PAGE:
Prospects for the Polish EU Presidency
The EU presidency is not what it used to be but one should not give up on it altogether. Such is at least the mood in Warsaw as Poland prepares to take over from Hungary the steering wheel of the Union. Interestingly, as the process of integration deepened over the years, the presidency had been gradually strengthened in its roles of management, mediation and representation. It is only since the Treaty of Lisbon that the presidency started giving up and sharing functions with the new permanent actors. Not surprisingly, the member states have had to socialise into the new setting.
Putting the presidency back in the picture
It could be argued that in some areas the process of streamlining has gone too far and the member states have lost the feeling of ownership of the EU process, of which the presidency has been an important part. The prerequisites of continuity and cohesion in a larger Union have come with a price-tag attached. The rotation of governance functions in the EU had been blamed for its growing complexity and incoherence. External partners had complained about the need to adjust to the ever-changing guard at the helm of the EU. It remains to be seen whether the problem of the EU’s disfunctionality should have been traced primarily to the rotating presidency and if the new permanent structures will solve the problem of insufficient leadership.
As the new Treaty of Lisbon set-up is tested in practice, there are continuing discussions about “recovering” the role of member states in the new institutional system through a somewhat stronger presidency. Arguments have been raised for the Prime Minister of the country holding a presidency to chair the General Affairs Council or for the foreign ministers to be the delegates of the High Representative for the different trouble spots around the world.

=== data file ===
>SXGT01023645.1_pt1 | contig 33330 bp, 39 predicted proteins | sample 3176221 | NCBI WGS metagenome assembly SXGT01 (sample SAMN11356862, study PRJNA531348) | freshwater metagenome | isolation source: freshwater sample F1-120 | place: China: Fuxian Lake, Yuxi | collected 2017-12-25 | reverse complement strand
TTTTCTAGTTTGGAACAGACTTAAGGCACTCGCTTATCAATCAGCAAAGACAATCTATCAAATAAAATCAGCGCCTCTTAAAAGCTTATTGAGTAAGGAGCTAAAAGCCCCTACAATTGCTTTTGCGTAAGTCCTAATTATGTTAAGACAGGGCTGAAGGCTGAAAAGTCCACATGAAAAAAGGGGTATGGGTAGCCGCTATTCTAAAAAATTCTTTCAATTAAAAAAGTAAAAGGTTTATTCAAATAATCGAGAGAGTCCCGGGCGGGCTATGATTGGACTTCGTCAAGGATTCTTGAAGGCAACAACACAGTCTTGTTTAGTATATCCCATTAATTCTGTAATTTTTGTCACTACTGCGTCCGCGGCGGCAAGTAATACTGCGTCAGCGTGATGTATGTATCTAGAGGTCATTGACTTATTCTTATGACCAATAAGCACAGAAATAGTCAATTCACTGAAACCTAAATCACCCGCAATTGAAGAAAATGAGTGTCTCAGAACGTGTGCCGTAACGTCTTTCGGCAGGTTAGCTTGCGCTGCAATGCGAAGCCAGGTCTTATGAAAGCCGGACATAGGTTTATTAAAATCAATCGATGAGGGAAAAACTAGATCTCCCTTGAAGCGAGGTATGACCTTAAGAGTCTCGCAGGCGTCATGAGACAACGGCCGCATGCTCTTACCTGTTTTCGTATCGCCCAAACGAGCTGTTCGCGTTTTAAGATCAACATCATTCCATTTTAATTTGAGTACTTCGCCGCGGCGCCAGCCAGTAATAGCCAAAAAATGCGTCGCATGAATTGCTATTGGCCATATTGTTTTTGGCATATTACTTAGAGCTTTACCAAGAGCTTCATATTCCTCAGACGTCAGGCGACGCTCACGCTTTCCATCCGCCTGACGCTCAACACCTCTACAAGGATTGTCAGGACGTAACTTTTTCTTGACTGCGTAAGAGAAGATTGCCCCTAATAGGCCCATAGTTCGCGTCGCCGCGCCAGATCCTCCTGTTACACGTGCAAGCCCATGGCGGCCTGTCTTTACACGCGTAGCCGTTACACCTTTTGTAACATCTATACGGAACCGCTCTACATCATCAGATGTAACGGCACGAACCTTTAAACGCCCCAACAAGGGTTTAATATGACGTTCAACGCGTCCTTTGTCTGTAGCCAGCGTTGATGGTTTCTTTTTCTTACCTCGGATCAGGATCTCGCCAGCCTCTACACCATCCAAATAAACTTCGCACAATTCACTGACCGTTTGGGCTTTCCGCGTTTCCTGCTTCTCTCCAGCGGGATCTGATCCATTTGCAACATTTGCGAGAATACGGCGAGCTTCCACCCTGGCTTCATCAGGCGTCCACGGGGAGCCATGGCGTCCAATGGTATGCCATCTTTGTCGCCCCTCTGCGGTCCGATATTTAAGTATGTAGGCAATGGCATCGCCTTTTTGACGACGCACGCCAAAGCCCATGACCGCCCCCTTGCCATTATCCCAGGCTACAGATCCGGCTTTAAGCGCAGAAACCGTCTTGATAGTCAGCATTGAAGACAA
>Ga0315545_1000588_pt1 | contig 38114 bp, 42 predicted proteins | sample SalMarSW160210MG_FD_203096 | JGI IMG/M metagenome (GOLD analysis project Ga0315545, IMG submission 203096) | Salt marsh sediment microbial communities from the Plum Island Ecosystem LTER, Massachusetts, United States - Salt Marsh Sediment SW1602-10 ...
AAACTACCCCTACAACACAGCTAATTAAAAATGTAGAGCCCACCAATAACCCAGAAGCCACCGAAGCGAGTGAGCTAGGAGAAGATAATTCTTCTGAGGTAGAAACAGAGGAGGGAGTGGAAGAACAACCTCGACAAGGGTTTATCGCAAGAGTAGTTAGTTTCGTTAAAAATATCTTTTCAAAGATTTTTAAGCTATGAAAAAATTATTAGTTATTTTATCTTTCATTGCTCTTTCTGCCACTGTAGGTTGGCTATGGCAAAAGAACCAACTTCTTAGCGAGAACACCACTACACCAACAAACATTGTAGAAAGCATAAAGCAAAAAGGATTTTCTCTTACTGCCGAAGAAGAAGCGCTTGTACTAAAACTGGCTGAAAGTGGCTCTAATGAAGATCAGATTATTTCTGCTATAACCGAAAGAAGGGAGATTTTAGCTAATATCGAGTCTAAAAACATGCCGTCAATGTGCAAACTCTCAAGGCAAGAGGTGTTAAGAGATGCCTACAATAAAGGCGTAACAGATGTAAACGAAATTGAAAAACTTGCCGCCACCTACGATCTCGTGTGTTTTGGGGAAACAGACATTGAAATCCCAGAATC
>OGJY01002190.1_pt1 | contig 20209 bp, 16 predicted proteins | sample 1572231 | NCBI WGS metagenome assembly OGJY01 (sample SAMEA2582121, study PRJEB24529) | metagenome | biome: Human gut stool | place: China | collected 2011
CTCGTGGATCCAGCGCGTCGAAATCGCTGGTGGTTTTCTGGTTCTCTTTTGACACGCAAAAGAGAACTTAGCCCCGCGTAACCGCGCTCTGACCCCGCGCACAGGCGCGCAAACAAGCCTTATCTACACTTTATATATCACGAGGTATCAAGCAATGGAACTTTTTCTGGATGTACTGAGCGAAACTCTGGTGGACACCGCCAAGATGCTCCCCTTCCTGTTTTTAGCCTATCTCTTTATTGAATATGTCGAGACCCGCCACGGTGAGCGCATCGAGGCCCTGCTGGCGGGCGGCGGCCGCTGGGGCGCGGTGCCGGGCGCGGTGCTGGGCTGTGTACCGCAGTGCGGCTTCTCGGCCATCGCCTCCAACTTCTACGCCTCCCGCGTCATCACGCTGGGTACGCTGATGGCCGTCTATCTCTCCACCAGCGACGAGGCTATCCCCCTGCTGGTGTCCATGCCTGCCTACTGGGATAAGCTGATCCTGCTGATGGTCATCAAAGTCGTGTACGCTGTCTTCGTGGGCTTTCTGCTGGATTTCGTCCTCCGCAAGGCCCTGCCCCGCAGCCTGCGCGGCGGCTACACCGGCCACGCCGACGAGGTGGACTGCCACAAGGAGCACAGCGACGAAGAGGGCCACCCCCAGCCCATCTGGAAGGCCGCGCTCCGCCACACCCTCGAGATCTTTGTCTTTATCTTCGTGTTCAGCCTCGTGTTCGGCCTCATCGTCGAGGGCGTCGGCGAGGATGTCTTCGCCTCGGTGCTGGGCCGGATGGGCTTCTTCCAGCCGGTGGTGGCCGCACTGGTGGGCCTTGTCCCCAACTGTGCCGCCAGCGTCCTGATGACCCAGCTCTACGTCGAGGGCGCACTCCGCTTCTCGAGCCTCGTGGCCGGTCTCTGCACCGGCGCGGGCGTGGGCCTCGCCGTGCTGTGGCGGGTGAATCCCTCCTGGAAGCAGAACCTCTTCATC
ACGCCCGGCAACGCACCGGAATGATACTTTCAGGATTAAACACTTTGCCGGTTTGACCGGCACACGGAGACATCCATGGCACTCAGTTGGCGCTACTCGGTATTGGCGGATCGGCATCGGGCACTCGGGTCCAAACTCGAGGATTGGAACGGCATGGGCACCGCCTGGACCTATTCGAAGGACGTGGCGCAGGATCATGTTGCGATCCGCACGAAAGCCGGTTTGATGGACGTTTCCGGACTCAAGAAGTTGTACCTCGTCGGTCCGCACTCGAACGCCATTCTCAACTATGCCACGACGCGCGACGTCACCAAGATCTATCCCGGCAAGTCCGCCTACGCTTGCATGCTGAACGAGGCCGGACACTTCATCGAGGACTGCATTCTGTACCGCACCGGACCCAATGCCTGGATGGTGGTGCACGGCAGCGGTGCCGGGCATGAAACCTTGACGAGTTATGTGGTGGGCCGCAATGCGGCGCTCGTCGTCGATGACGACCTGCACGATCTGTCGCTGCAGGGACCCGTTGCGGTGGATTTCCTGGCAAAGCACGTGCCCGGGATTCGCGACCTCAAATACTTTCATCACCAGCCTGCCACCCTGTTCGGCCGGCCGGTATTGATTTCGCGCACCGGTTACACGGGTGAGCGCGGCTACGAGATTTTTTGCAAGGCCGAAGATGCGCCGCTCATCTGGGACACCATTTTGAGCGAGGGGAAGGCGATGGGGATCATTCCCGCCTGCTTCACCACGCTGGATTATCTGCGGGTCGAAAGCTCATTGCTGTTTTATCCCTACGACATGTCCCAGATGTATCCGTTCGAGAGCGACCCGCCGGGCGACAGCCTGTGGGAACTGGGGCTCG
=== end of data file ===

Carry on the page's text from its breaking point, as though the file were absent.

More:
From the institutional point of view, the mood in the Polish government is such that the presidency should pull a few strings more than it is often assumed and that this would assist rather than undermine the new Lisbon Treaty actors, the permanent President of the European Council and the High Representative. One way to go about it has been to agree with Catherine Ashton that the Foreign Minister Radosław Sikorski will have a stronger role to play when it comes to the transformation agenda in the Arab world. When an arrangement like that comes by mutual agreement, it can help to create synergies between the presidency and the High Representative rather than weaken the latter. The practicalities of the arrangement will nevertheless still have to be worked out.
First things first – relaunching economic growth
When it comes to the agenda of its presidency, preparations started early and there is a pretty solid set of policy priorities which Poland intends to tackle. They have to do with the trio of issues stretching from economic growth on the one hand to openness and security on the other. As is often the case, they constitute not only a reading of the essential legislative challenges ahead but also a mission statement about where the country would like the EU to go.
The emphasis on new sources of growth will be a big subject for Poland. Warsaw has commissioned a World Bank study on new sources of growth which will be presented over the summer and will become the basis for a Polish white paper on the subject to be presented in September. It will have to do with both the situation of the EU economy but also with Poland’s desire to promote its case as a country which has fared well in the crisis and never went into recession. The Polish Prime Minister Donald Tusk has tended to speak about the economy at the Stock Exchange with the map of Europe behind him, most of it in red and Poland as a “green island”.
Given that the crisis in the Euro zone shows no signs of abating, the attention span of the EU leaders needs to be reclaimed for the agenda of ensuring long-term competitiveness of the EU economy. When one reads the Pact for the Euro, what is particularly striking is the secondary role of the EU-level intervention in the growth discussion. By far most of the recommendations are addressed to the member states and it is there that the action needs to be taken, in line with the letter of the Pact. What Poland sets out to do is to show that the EU-level matters for stimulating economic growth.